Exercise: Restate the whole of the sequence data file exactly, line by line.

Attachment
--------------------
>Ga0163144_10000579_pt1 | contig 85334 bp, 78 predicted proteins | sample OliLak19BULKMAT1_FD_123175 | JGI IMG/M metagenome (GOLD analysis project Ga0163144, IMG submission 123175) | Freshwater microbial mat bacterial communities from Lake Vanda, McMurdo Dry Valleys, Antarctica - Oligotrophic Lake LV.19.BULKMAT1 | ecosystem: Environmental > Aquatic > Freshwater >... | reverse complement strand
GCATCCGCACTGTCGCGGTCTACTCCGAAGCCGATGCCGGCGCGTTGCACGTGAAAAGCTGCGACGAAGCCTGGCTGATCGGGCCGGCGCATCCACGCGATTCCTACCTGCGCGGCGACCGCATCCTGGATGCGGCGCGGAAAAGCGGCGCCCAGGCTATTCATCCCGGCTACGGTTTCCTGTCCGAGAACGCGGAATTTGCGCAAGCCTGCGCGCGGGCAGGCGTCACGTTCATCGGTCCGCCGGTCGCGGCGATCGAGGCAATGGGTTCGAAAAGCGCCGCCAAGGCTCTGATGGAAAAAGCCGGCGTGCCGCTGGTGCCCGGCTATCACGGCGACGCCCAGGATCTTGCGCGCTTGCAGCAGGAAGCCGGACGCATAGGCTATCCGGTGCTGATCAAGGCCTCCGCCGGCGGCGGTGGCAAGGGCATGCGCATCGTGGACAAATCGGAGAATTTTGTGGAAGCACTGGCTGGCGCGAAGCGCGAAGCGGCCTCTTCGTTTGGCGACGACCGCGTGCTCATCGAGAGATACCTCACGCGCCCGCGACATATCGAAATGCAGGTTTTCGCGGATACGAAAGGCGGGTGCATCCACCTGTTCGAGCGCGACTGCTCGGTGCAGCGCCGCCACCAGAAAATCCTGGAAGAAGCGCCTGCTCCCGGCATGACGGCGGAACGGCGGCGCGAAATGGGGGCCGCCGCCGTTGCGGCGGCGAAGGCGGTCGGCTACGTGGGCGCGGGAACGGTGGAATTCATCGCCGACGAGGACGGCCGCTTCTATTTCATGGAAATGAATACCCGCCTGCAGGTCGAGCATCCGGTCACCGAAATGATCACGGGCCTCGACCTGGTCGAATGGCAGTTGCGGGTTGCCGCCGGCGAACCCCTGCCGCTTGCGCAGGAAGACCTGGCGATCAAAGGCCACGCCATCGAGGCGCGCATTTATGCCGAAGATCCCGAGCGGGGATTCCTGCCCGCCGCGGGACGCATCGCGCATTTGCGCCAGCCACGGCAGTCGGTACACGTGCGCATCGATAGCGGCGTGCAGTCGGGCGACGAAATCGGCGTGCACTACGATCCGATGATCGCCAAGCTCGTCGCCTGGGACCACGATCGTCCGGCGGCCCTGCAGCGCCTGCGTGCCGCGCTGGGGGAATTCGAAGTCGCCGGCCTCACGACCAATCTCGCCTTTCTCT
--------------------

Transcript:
>Ga0163144_10000579_pt1 | contig 85334 bp, 78 predicted proteins | sample OliLak19BULKMAT1_FD_123175 | JGI IMG/M metagenome (GOLD analysis project Ga0163144, IMG submission 123175) | Freshwater microbial mat bacterial communities from Lake Vanda, McMurdo Dry Valleys, Antarctica - Oligotrophic Lake LV.19.BULKMAT1 | ecosystem: Environmental > Aquatic > Freshwater >... | reverse complement strand
GCATCCGCACTGTCGCGGTCTACTCCGAAGCCGATGCCGGCGCGTTGCACGTGAAAAGCTGCGACGAAGCCTGGCTGATCGGGCCGGCGCATCCACGCGATTCCTACCTGCGCGGCGACCGCATCCTGGATGCGGCGCGGAAAAGCGGCGCCCAGGCTATTCATCCCGGCTACGGTTTCCTGTCCGAGAACGCGGAATTTGCGCAAGCCTGCGCGCGGGCAGGCGTCACGTTCATCGGTCCGCCGGTCGCGGCGATCGAGGCAATGGGTTCGAAAAGCGCCGCCAAGGCTCTGATGGAAAAAGCCGGCGTGCCGCTGGTGCCCGGCTATCACGGCGACGCCCAGGATCTTGCGCGCTTGCAGCAGGAAGCCGGACGCATAGGCTATCCGGTGCTGATCAAGGCCTCCGCCGGCGGCGGTGGCAAGGGCATGCGCATCGTGGACAAATCGGAGAATTTTGTGGAAGCACTGGCTGGCGCGAAGCGCGAAGCGGCCTCTTCGTTTGGCGACGACCGCGTGCTCATCGAGAGATACCTCACGCGCCCGCGACATATCGAAATGCAGGTTTTCGCGGATACGAAAGGCGGGTGCATCCACCTGTTCGAGCGCGACTGCTCGGTGCAGCGCCGCCACCAGAAAATCCTGGAAGAAGCGCCTGCTCCCGGCATGACGGCGGAACGGCGGCGCGAAATGGGGGCCGCCGCCGTTGCGGCGGCGAAGGCGGTCGGCTACGTGGGCGCGGGAACGGTGGAATTCATCGCCGACGAGGACGGCCGCTTCTATTTCATGGAAATGAATACCCGCCTGCAGGTCGAGCATCCGGTCACCGAAATGATCACGGGCCTCGACCTGGTCGAATGGCAGTTGCGGGTTGCCGCCGGCGAACCCCTGCCGCTTGCGCAGGAAGACCTGGCGATCAAAGGCCACGCCATCGAGGCGCGCATTTATGCCGAAGATCCCGAGCGGGGATTCCTGCCCGCCGCGGGACGCATCGCGCATTTGCGCCAGCCACGGCAGTCGGTACACGTGCGCATCGATAGCGGCGTGCAGTCGGGCGACGAAATCGGCGTGCACTACGATCCGATGATCGCCAAGCTCGTCGCCTGGGACCACGATCGTCCGGCGGCCCTGCAGCGCCTGCGTGCCGCGCTGGGGGAATTCGAAGTCGCCGGCCTCACGACCAATCTCGCCTTTCTCT